Saturday, February 13, 2010

Boring Bread 2 and 3; Wheat Bread 1

Here commences another flurry of baking! The Hubby will be starting his Super Exciting New Job this week, which means he won't have time to pick me up for lunch, which means... we need bread! Lots of bread!

I'm using my handy-dandy bread recipe from last time, with experimentations this time. (DH: So what's your control? Me: Ummm...the bread from last week? DH: You HAVE to have a control! Me: Look, if you want to make the bread, feel free. If not, leave me alone.) (Ok, so maybe I'm not the nicest person when I'm figuring something out and somebody else is poking me.)

Experiment 1: Less flour, dough was kinda sticky. However, as I kneaded it, it became smooth, which made me wonder whether I didn't just happen to put in the right amount of flour in this time, and whether in the past I haven't just used too much flour because I got impatient. Subsequent question: How wet CAN the dough be before you start kneading, and still smooth out during the kneading? Sounds like a few more batches need to be experimented on, especially as I have a sneaking suspicion that the less flour I can get in, the lighter the bread will be.
I will also be trying the method of not punching the bread down quite so much this time, to see how that works out. It's in the oven rising, with the oven off and the light on.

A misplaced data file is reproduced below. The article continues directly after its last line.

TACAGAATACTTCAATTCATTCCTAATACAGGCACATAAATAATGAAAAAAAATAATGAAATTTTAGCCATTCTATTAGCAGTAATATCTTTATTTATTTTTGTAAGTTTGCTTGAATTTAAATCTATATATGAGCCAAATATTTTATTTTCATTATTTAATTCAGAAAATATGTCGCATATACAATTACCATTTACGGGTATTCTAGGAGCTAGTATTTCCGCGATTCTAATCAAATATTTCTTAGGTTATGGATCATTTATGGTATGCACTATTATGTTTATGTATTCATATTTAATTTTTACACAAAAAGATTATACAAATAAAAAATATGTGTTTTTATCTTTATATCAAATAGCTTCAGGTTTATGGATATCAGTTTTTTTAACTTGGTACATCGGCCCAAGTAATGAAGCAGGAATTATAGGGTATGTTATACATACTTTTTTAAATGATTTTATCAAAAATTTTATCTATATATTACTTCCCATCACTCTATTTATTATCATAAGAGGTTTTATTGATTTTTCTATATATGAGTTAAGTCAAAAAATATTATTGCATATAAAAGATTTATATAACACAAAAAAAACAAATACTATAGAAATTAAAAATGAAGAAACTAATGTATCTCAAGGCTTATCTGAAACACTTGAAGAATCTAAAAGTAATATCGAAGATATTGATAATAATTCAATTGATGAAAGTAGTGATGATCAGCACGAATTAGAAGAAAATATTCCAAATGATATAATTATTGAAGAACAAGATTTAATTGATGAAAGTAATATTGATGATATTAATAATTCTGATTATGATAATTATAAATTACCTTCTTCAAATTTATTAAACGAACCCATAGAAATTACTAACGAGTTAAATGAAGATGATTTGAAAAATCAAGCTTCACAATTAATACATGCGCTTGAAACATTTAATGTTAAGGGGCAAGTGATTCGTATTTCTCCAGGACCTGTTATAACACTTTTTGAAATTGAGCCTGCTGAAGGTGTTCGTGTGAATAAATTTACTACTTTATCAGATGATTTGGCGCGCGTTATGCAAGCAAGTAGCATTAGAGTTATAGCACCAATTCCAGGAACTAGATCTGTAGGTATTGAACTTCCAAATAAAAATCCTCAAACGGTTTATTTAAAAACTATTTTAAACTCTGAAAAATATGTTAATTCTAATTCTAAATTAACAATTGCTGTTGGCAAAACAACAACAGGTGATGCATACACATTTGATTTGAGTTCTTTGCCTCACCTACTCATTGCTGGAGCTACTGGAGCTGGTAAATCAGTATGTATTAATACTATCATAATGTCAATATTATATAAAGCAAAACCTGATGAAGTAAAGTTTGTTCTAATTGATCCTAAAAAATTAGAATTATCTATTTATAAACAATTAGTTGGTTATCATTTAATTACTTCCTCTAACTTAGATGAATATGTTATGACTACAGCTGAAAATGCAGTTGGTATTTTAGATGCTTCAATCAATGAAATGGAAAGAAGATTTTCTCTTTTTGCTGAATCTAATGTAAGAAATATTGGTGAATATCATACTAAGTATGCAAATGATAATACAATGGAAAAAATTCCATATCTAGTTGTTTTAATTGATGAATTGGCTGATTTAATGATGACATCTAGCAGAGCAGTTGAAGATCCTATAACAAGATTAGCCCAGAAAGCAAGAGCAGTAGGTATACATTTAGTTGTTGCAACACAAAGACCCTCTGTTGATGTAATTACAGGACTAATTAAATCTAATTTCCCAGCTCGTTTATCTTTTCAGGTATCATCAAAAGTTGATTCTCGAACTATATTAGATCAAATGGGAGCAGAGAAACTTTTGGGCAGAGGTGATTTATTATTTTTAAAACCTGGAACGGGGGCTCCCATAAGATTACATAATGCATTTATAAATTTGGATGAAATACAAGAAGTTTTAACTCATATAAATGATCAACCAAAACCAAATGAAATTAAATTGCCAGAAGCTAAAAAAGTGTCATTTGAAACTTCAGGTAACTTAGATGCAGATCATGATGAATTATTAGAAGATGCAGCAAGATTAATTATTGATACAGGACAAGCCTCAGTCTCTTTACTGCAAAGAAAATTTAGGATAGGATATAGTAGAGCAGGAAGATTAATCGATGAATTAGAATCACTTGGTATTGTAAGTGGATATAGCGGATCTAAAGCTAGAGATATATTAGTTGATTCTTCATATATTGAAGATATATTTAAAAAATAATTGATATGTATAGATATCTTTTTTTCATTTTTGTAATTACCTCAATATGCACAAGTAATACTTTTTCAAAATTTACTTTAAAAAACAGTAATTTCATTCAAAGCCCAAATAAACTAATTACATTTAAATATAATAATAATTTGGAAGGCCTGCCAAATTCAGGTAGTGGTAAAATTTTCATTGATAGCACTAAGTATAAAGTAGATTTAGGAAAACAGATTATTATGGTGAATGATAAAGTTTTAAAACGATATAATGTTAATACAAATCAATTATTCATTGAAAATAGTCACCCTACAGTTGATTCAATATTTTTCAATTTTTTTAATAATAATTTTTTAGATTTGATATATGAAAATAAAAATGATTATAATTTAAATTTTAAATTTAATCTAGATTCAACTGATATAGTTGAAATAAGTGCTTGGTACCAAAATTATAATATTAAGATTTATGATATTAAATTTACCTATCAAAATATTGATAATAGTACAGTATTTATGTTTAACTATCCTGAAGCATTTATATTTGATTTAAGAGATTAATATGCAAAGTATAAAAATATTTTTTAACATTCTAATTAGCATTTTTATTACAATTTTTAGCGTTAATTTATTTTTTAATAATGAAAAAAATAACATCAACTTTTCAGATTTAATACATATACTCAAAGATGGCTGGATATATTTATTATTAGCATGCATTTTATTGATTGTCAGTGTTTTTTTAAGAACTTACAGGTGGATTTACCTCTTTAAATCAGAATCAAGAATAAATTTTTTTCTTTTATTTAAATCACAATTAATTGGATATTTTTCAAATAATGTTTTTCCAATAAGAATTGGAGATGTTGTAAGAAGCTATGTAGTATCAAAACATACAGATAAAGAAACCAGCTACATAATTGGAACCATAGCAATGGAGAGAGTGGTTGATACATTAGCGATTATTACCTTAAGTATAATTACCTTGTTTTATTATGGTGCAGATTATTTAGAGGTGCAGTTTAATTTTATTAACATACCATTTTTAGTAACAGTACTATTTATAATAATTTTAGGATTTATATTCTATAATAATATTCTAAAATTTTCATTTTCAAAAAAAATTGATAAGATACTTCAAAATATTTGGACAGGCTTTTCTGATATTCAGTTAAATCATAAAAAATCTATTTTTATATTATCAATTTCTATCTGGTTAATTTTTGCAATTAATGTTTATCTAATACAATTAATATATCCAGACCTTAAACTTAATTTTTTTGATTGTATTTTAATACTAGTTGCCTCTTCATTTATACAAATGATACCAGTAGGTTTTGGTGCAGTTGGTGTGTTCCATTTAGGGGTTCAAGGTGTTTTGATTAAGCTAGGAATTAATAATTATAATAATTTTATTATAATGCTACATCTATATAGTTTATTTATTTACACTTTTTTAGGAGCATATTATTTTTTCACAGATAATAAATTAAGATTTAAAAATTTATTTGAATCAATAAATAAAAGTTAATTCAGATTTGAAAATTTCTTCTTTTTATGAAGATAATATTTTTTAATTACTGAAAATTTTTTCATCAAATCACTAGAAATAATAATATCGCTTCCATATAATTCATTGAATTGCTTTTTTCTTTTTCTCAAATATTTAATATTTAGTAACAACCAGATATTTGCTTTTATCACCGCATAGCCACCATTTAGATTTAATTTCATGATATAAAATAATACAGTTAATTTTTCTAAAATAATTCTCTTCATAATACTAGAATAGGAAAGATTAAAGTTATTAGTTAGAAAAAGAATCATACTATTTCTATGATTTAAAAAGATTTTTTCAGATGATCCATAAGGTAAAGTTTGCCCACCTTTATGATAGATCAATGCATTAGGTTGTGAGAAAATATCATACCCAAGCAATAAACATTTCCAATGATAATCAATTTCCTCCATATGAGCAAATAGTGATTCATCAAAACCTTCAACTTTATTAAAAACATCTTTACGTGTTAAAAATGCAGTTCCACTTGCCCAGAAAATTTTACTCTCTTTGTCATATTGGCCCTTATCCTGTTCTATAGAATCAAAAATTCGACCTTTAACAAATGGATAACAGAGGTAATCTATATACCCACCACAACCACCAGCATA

Experiment 2: I forgot to add less flour because I had heard that a hand mixer can work for mixing bread just as well as a spoon (go figure), and in my enthusiasm for hand mixing I didn't remove some flour before I added the wet ingredients. So I added more warm water until it was about the same level of stickyness as Experiment 1, but this batch is on the top of the fridge, where it will rise all night.

Experiment 3: isn't started yet. I'm running out of bread flour, so this time I'll be starting a whole wheat flour sponge (all wet ingredients + yeast + sugar for yeast to eat; half the flour) and letting it rise overnight as well.

To be updated as progress occurs.

Saturday, February 6, 2010

Plain Boring Bread

I don't make good bread. There's always something that eludes me. Usually I end up with good flavor but a heavy, dense texture. And since bread is a fairly staple food, I'm making it a project to learn to make it well.

I found a recipe here - - for a totally basic bread recipe, the sort that tells you how to make good bread (, and doesn't promise that if you add this or that magical ingredient your bread will transform from dull and lifeless to fluffy and flavorful. Flour, water, yeast, salt, and a little sugar for the yeast to eat - this is how bread has been made for millenia, and this is how I want to learn to make it. Fluff can be added later, and this same website even tells you how to do it, here: